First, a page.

The joy of completing a book. The thrill of finding an agent, and then a publisher. The ecstasy of holding the ARC for your first novel.
The bad review.
This is how it happened for me, only the review wasn't bad, it was lukewarm (which is the only thing worse than bad), and it was for May Day, the first in my Murder-by-Month series. The review was from Kirkus, one of the big dogs, and here it is:
A small-town librarian and reporter adds sleuthing to her resume after finding a corpse amid the stacks.
Thirty-ish and unlucky in love, Mira James has moved from the Twin Cities to the small Minnesota town of Battle Lake. She snags two decent part-time jobs at the public library and the weekly newspaper, and a new lover to boot. The sex with archaeologist Jeff Wilson is terrific, and the relationship is blossoming when his murder brings it to a screeching halt. Worse, it's Mira who finds the body on the floor of the library. She can't resist probing, especially since her editor at the Recall wants a story about the crime. At first, Mira thinks Jeff's death was related to his archaeological work. The designation of a historical site could derail a local land-development plan. That theory hits a dead end, but Mira finds a clutch of likely suspects in Jeff's past. A pivotal figure in a murky romantic pentagon, he was the high school's star quarterback, involved with homecoming queen Kennie (now Battle Lake's mayor), teammate Gary (chief of police), classmate Karl (prominent banker) and coach Lartel (Mira's boss at the library). Mira digs up a closetful of dirty secrets, including sex parties, cross-dressing and blackmail, on her way to exposing the killer.
Lourey's debut has a likable heroine and a surfeit of sass...
I had to look up surfeit, and it basically means "a lot." So that's good. See the ellipses above, though? You'll see those in a lot of book reviews. That's where the author or his/her publicist took out words such as, "...but I'd sooner chew my own foot off than read another one of his books." So that's fun. The last line in mine actually said, "Lourey's debut has a likable heroine and a surfeit of sass, but the projected series needs to find its mystery footing."
When you take that last part out, though, it is no longer a bad review. It is a vague review, and the longer you are in the business, the more you're able to tell a vague, frankensteined review from a legitimately good review. In the meanwhile, let's consider the possible meaning of ellipses in other's reviews. Fun game! Below I replace the ellipses of reviews taken from the back of books by some of my favorite mystery authors with italicized thoughts on what might have been there. Notice how a few words can change an entire review.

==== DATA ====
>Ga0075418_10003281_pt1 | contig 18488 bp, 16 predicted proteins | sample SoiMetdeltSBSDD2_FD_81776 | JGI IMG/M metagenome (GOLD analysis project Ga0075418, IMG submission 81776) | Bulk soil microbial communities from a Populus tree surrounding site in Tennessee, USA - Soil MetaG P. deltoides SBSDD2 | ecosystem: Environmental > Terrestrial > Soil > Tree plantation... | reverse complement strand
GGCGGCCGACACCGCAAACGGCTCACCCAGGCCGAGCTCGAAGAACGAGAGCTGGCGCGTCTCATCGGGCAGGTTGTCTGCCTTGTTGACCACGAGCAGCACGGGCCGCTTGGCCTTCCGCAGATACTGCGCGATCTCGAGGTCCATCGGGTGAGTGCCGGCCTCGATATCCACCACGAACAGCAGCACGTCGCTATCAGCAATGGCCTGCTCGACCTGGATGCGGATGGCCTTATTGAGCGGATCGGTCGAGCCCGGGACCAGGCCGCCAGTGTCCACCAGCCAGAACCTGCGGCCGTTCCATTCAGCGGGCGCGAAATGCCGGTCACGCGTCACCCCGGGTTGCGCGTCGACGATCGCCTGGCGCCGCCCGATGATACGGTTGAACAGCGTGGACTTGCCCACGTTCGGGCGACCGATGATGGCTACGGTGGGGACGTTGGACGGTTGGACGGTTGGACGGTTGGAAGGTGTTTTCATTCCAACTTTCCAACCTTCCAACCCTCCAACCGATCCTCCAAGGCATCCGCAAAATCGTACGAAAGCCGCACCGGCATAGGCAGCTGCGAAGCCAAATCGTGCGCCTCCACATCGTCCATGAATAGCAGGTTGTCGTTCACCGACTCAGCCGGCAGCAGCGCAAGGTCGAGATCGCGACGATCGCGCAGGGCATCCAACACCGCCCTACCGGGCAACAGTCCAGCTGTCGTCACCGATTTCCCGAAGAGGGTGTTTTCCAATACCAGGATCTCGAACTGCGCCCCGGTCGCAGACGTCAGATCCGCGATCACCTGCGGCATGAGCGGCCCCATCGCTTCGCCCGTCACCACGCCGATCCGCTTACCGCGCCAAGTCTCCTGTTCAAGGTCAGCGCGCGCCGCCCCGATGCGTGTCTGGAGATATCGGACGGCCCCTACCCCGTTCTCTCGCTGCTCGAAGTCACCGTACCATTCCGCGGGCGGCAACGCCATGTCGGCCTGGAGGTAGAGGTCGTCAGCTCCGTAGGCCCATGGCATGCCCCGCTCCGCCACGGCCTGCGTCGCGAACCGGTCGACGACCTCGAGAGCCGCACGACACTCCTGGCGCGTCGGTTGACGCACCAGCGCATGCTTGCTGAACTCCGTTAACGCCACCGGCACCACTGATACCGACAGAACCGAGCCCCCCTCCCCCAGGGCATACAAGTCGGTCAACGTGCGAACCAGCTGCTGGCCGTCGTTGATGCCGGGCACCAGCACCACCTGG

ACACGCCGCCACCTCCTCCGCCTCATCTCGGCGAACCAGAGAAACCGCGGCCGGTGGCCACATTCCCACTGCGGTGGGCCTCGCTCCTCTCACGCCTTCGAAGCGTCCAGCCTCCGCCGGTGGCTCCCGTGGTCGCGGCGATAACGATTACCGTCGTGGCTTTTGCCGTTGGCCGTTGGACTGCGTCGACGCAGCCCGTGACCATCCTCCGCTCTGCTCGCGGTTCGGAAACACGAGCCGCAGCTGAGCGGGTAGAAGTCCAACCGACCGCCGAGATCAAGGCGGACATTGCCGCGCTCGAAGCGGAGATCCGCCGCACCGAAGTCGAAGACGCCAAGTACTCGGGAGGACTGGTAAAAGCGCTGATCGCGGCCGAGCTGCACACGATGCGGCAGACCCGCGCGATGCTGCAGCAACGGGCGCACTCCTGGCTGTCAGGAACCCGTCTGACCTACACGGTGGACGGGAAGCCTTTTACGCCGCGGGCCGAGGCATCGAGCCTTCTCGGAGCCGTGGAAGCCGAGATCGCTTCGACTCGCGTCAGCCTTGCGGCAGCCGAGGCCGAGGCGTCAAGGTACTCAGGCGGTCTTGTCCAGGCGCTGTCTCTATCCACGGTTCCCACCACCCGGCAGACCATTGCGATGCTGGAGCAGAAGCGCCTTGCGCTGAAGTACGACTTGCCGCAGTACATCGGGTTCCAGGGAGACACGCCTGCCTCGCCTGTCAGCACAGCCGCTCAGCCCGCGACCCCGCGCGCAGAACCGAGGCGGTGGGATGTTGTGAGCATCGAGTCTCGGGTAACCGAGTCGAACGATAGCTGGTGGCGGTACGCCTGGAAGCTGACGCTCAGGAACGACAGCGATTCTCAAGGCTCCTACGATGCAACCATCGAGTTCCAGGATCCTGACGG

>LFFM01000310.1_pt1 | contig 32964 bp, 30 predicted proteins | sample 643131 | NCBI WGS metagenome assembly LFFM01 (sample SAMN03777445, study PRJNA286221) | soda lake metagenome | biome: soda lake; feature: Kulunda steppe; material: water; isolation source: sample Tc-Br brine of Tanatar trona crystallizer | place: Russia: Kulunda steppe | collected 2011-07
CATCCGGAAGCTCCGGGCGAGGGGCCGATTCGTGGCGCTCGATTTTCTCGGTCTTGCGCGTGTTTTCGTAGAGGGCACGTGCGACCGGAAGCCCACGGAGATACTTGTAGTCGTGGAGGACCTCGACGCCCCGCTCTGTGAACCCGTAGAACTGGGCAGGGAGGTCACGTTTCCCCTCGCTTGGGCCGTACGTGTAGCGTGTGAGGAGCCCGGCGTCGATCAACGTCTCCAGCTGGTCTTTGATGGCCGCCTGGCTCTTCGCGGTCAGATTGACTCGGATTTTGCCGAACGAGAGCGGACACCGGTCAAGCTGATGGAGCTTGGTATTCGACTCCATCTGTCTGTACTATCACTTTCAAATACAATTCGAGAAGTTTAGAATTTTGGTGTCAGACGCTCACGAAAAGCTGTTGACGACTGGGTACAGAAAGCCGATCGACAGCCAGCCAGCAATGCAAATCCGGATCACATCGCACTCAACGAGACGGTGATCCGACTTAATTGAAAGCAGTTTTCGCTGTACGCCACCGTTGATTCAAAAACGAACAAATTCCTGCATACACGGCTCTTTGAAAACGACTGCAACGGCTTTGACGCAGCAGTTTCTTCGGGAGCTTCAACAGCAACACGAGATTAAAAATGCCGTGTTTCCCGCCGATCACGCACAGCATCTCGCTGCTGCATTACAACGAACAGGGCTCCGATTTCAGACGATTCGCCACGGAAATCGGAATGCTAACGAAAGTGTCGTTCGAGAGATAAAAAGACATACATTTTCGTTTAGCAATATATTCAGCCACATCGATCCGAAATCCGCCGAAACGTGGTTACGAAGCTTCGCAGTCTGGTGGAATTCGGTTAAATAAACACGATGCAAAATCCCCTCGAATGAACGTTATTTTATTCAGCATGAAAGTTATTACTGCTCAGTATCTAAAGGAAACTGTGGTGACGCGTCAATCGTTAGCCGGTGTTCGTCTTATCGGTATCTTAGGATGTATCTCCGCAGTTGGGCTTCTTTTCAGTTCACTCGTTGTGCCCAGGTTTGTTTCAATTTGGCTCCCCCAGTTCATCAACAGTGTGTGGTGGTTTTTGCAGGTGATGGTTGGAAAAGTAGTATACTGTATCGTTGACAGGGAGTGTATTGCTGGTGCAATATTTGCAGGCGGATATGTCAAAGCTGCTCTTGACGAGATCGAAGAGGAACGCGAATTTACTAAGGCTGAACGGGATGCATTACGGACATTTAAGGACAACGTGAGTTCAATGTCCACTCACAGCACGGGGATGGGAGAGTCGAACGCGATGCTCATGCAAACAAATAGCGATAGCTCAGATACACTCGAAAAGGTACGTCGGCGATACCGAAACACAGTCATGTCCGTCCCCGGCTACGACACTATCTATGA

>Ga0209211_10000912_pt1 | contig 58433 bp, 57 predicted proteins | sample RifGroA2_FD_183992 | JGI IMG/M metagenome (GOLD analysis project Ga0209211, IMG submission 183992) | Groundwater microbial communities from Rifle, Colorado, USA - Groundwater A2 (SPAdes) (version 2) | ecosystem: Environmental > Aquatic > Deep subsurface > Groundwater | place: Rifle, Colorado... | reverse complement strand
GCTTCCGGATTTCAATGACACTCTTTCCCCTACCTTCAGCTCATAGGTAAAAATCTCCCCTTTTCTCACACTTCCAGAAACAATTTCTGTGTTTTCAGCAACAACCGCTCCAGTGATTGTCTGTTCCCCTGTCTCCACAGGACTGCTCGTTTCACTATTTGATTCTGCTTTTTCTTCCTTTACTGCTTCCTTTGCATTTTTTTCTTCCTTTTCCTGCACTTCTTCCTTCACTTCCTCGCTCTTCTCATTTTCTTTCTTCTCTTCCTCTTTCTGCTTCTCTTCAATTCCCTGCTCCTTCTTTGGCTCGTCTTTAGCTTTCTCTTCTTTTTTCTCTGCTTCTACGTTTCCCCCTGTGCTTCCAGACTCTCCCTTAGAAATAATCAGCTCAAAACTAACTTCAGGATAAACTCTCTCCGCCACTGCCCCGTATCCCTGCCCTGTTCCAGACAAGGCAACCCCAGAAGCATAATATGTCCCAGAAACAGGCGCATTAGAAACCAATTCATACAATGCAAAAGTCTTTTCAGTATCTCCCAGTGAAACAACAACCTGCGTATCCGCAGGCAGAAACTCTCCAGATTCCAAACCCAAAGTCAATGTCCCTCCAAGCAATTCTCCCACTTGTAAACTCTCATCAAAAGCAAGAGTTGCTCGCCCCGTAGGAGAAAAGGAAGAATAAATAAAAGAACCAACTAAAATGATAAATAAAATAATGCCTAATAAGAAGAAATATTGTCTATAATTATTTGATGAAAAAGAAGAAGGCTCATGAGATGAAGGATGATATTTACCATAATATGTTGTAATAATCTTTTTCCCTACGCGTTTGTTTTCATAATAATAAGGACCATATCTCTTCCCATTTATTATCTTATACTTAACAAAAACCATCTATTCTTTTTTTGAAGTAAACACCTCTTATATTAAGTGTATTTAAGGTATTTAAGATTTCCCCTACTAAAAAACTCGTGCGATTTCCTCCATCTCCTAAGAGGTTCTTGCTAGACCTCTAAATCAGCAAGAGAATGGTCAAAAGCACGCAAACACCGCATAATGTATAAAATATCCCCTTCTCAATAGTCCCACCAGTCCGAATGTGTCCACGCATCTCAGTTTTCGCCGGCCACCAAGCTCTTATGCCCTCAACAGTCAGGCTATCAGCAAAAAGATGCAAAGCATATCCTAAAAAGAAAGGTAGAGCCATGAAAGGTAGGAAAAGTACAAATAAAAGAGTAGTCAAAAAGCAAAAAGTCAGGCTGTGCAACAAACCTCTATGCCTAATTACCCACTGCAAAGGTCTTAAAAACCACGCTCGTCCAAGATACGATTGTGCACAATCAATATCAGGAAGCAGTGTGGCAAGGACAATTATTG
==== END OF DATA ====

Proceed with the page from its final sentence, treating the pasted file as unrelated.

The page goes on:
Sue Grafton, F Is for Fugitive
San Francisco Chronicle Review:
"Exceptionally entertaining except for the part where Jim is unmasked as the killer, which was just dumb. An offbeat sense of humor and a feisty sense of justice."
Carl Hiaasen, Skin Tight
The New York Times Book Review
"This novel is Carl Hiaasen's latest dangerous weapon--Uzi satire in 9-millimeter bursts aimed at those classic baddies, vanity and greed. I wish I liked funny and terrifying bad guys because if I did, I'd like this book. No one has ever designed funnier, more terrifying bad guys."
Janet Evanovich, Hot Six
Dallas Morning News Review
"An appealing detective, a love interest, a little danger, and a lot of laughs would have been great, but instead she wrote this. I would have even settled for a classic screwball detective story."
William Kent Kruger, Purgatory Ridge
Publishers Weekly Review
"Krueger's page-turner opens with a bang yet left me constantly smelling hard boiled eggs as I read. The plot comes full circle as credibly flawed central characters find resolution and that smell of eggs becomes overwhelming. Krueger prolongs suspense to the very end."
Ok, done with my augmented reviewing. On a side note, I heart most anything written by the above four authors, and my recommendation of their writing is ellipses-free. So, fellow authors, let's show our underwear, metaphorically speaking, and no longer be ashamed of our bad (or lukewarm) reviews. They happen to even the best.